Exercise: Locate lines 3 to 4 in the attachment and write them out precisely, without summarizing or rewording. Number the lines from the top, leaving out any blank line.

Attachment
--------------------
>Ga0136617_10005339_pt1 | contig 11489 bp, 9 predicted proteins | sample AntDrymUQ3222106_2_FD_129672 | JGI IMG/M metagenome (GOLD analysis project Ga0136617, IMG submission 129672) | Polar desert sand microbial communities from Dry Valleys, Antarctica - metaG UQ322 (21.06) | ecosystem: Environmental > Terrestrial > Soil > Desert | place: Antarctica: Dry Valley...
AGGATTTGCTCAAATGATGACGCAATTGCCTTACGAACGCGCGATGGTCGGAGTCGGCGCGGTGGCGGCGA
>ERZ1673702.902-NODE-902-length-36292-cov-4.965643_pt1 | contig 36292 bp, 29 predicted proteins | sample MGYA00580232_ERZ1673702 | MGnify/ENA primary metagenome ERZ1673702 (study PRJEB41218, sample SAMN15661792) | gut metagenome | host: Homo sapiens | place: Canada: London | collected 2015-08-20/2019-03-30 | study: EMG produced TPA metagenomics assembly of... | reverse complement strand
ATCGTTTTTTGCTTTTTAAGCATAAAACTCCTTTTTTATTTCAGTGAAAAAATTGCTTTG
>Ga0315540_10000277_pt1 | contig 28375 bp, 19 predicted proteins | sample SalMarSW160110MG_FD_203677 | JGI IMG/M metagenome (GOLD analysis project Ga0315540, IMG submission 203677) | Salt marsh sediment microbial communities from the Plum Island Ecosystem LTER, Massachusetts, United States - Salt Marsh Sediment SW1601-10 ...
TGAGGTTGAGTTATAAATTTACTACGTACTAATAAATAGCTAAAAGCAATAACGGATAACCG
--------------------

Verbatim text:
>ERZ1673702.902-NODE-902-length-36292-cov-4.965643_pt1 | contig 36292 bp, 29 predicted proteins | sample MGYA00580232_ERZ1673702 | MGnify/ENA primary metagenome ERZ1673702 (study PRJEB41218, sample SAMN15661792) | gut metagenome | host: Homo sapiens | place: Canada: London | collected 2015-08-20/2019-03-30 | study: EMG produced TPA metagenomics assembly of... | reverse complement strand
ATCGTTTTTTGCTTTTTAAGCATAAAACTCCTTTTTTATTTCAGTGAAAAAATTGCTTTG